I-80 median cable fails to stop driver from entering oncoming traffic
Jan 03, 2013 (Newton Daily News - McClatchy-Tribune Information Services via COMTEX) --
Median cables along busy interstates usually prevent cars from entering oncoming traffic lanes in the event of a collision, but this was not the case in a Dec. 13 accident just east of Newton along Interstate 80.
Douglas Lauridsen, 46, of Altoona was traveling eastbound when he fell asleep, causing him to drift toward the westbound lanes. His vehicle broke through the median cables, entered the ditch and rolled one and a half times before it stopped, and emergency response crews helped Lauridsen out of the vehicle.
Lauridsen did admit that he had been drinking earlier the day of the accident and that he had taken cold medication. His blood alcohol content was .051, below the legal limit. He did not sustain any serious injuries but was taken to Skiff Medical Center. He was cited with failure to maintain control in the accident, which caused an estimated $2,500 damage.
Iowa Department of Transportation Roadside Design Engineer Chris Poole said that median cables, which were installed last summer, are designed to prevent cars from crossing lanes of traffic by sustaining most of the damage themselves.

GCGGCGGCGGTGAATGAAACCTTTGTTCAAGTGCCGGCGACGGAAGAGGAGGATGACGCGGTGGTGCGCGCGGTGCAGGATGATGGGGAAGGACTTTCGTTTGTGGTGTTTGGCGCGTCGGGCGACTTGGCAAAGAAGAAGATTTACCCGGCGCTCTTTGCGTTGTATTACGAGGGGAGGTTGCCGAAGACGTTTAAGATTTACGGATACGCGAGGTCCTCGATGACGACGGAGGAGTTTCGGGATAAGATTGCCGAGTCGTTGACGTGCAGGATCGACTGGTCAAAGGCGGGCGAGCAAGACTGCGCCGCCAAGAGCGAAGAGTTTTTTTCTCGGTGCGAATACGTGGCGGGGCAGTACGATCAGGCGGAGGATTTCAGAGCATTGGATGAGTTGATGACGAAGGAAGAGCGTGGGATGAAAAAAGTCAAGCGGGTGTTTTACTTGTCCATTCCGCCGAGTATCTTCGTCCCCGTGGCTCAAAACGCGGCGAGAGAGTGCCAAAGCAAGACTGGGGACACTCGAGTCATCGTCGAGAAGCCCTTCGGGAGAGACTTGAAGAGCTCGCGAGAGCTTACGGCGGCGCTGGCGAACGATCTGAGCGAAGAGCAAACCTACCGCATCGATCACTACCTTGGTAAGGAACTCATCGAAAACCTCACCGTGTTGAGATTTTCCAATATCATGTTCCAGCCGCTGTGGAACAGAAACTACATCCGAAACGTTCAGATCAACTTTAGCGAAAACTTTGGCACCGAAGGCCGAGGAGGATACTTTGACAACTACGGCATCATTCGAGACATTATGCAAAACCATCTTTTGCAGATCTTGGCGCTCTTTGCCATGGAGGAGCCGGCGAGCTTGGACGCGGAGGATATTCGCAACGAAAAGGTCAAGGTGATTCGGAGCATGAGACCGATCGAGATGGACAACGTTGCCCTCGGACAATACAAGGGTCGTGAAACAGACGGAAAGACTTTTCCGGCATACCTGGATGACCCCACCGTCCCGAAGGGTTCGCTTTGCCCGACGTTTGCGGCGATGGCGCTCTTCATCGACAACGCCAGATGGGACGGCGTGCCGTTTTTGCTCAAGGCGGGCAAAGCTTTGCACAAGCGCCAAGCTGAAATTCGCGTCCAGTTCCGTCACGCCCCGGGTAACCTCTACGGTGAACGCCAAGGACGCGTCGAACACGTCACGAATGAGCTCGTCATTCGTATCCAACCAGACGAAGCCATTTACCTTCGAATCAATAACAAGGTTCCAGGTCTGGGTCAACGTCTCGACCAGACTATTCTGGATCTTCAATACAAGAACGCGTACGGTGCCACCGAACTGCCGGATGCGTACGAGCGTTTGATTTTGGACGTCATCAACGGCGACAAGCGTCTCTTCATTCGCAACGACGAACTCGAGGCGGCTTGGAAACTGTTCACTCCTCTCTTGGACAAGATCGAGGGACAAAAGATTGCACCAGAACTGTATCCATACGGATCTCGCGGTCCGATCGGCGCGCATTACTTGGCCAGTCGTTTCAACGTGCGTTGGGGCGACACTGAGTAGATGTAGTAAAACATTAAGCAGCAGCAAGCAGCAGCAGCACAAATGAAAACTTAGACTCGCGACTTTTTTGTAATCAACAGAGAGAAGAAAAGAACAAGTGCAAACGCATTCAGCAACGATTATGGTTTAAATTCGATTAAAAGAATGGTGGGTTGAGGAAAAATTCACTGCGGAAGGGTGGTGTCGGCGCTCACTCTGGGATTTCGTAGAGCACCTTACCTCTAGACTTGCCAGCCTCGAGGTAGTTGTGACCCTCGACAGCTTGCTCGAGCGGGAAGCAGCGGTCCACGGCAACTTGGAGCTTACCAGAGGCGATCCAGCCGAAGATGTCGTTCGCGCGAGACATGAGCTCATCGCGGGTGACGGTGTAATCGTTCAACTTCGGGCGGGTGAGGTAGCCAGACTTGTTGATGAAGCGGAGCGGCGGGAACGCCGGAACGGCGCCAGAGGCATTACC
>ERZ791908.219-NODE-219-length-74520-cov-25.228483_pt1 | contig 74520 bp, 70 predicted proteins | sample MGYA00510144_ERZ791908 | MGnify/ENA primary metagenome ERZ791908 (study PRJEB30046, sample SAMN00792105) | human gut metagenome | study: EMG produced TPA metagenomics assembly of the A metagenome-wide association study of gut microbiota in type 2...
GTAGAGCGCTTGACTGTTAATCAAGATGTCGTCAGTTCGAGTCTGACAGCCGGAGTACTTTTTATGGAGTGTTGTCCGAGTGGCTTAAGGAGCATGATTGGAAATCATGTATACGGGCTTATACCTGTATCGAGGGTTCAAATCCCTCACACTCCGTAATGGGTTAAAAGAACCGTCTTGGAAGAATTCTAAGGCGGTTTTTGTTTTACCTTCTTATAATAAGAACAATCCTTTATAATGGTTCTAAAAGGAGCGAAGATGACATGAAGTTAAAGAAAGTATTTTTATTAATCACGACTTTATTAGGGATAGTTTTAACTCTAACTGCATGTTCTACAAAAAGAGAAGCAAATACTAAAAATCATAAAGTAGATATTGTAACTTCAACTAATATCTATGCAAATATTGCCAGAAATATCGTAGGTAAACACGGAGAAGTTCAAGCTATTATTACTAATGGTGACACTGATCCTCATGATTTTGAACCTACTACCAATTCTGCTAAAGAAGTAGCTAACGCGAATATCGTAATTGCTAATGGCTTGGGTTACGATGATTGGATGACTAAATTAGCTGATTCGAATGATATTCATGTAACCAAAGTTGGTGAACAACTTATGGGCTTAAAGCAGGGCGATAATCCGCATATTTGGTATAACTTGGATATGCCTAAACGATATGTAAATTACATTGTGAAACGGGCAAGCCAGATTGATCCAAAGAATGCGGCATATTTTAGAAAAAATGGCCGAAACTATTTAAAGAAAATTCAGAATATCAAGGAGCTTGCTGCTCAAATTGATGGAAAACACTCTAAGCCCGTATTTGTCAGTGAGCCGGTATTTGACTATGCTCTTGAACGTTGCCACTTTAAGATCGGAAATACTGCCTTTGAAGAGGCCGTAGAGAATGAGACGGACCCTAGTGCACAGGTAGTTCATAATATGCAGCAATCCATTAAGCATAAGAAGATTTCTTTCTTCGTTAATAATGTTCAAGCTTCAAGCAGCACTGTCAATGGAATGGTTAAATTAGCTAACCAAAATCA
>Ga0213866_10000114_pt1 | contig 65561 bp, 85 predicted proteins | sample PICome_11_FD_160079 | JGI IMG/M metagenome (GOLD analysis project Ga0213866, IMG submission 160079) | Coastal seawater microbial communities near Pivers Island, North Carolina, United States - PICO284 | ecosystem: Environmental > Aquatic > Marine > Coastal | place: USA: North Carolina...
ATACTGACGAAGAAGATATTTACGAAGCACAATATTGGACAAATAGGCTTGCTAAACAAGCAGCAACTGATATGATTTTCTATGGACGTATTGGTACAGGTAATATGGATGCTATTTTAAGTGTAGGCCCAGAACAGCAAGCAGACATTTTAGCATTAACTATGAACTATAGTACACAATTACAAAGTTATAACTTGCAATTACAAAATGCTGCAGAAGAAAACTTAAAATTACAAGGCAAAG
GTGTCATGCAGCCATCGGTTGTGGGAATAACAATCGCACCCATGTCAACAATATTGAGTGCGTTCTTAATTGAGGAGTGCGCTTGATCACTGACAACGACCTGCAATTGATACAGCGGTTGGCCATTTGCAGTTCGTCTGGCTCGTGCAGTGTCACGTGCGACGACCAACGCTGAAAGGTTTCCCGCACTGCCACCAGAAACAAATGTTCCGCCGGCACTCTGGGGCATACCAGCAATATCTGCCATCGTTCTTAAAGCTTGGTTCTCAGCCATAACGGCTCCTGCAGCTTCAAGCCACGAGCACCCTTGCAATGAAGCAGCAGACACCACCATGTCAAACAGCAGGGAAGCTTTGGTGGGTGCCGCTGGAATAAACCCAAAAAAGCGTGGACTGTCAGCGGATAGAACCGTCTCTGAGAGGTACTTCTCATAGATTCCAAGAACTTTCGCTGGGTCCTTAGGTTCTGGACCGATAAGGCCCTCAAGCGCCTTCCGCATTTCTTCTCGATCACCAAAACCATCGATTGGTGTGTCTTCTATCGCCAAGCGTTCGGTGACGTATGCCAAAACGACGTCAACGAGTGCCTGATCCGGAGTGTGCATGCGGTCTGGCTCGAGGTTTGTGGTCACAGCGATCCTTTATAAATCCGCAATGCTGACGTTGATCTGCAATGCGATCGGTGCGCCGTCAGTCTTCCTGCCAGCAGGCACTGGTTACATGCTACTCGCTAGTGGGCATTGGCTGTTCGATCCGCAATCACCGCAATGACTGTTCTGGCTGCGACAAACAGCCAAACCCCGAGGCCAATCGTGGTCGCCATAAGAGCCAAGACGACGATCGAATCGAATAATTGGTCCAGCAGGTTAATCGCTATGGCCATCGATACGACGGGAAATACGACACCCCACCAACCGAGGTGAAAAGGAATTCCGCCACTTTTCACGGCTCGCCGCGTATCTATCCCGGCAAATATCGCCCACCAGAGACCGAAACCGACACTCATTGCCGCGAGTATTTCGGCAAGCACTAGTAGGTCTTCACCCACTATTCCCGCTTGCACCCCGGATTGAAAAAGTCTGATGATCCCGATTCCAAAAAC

"Cables are supposed to grab the vehicle and contain it, and they're reusable in most accidents unless there is significant damage." Poole said. "The cables don't usually snap. They stretch."
Median cables are designed similar to ropes and farm cables, with each end tightly secured to prevent breakage. The barriers consist of three steel cables suspended by posts placed every 20 feet along the roadside.
"Each cable has 21 wires like a rope," Poole said. "Once one breaks, you splice a new section. They are highly reusable with a 15-20 year life expectancy."
The cables, which are mostly used in rural areas, can benefit both the vehicle and driver in a collision by absorbing some of the impact, resulting in less severe injuries to drivers. Despite this benefit, many of the older styles of barriers remain along highways throughout the state.
"We do the best to maintain old barriers," Poole said. "We still use concrete and steel beams."
Concrete beams may be more stable, but the cost of maintenance can be steep. In addition to repairs from accidents, the state must consider the cost of weather-related issues. Constant expansion and contraction due to Iowa's seasonal climate can cause stress on concrete structures. In addition, the barriers often create snow drifts during the winter months.
Repairing a cable barrier, on the other hand, is very simple. If a post is damaged, like the accident near Newton, it can slide off and be replaced; usually repairs like this take no longer than a few weeks.
Staff writer Matthew Shepard may be contacted at (641) 792-3121, ext. 425, or at firstname.lastname@example.org.
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